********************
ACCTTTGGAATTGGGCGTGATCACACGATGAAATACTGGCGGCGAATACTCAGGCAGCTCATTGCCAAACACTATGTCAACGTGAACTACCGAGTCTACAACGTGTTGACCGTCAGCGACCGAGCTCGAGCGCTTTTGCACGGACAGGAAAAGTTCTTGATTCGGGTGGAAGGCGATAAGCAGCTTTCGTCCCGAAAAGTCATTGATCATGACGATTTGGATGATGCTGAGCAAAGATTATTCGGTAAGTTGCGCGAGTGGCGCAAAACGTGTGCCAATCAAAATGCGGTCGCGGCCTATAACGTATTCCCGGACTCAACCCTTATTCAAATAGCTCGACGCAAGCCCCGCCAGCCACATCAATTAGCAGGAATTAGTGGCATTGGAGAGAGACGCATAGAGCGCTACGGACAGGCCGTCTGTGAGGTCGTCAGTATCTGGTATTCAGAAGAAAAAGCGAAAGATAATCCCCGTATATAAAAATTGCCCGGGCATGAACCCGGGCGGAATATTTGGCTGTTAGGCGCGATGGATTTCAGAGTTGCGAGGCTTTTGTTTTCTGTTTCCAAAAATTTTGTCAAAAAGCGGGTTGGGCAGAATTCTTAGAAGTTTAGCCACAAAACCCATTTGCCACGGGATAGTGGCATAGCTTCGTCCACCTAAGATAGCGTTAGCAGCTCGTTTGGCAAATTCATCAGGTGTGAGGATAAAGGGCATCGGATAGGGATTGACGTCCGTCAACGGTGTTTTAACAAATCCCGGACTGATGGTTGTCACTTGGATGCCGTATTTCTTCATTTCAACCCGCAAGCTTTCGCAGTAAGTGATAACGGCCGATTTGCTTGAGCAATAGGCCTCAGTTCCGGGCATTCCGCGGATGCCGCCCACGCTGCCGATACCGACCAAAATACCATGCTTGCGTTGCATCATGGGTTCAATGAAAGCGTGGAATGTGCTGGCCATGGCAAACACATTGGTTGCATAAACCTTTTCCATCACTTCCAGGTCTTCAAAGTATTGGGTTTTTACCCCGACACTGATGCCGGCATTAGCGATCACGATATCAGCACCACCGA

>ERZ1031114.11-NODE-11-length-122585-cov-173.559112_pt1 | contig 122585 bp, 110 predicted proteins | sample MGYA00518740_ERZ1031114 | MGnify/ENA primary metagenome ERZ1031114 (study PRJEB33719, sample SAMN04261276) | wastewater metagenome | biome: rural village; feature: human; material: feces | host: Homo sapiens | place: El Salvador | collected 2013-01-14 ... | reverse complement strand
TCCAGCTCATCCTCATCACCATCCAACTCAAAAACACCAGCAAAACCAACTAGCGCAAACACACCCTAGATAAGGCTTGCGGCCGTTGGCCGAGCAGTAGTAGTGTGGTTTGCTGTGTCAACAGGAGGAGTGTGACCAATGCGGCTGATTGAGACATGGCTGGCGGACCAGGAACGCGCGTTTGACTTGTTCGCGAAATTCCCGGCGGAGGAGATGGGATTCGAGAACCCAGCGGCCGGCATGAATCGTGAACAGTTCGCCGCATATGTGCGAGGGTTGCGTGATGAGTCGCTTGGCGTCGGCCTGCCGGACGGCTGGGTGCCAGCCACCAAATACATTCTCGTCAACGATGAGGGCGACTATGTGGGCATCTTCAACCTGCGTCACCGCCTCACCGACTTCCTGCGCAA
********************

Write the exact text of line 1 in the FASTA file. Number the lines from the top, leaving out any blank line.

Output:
ACCTTTGGAATTGGGCGTGATCACACGATGAAATACTGGCGGCGAATACTCAGGCAGCTCATTGCCAAACACTATGTCAACGTGAACTACCGAGTCTACAACGTGTTGACCGTCAGCGACCGAGCTCGAGCGCTTTTGCACGGACAGGAAAAGTTCTTGATTCGGGTGGAAGGCGATAAGCAGCTTTCGTCCCGAAAAGTCATTGATCATGACGATTTGGATGATGCTGAGCAAAGATTATTCGGTAAGTTGCGCGAGTGGCGCAAAACGTGTGCCAATCAAAATGCGGTCGCGGCCTATAACGTATTCCCGGACTCAACCCTTATTCAAATAGCTCGACGCAAGCCCCGCCAGCCACATCAATTAGCAGGAATTAGTGGCATTGGAGAGAGACGCATAGAGCGCTACGGACAGGCCGTCTGTGAGGTCGTCAGTATCTGGTATTCAGAAGAAAAAGCGAAAGATAATCCCCGTATATAAAAATTGCCCGGGCATGAACCCGGGCGGAATATTTGGCTGTTAGGCGCGATGGATTTCAGAGTTGCGAGGCTTTTGTTTTCTGTTTCCAAAAATTTTGTCAAAAAGCGGGTTGGGCAGAATTCTTAGAAGTTTAGCCACAAAACCCATTTGCCACGGGATAGTGGCATAGCTTCGTCCACCTAAGATAGCGTTAGCAGCTCGTTTGGCAAATTCATCAGGTGTGAGGATAAAGGGCATCGGATAGGGATTGACGTCCGTCAACGGTGTTTTAACAAATCCCGGACTGATGGTTGTCACTTGGATGCCGTATTTCTTCATTTCAACCCGCAAGCTTTCGCAGTAAGTGATAACGGCCGATTTGCTTGAGCAATAGGCCTCAGTTCCGGGCATTCCGCGGATGCCGCCCACGCTGCCGATACCGACCAAAATACCATGCTTGCGTTGCATCATGGGTTCAATGAAAGCGTGGAATGTGCTGGCCATGGCAAACACATTGGTTGCATAAACCTTTTCCATCACTTCCAGGTCTTCAAAGTATTGGGTTTTTACCCCGACACTGATGCCGGCATTAGCGATCACGATATCAGCACCACCGA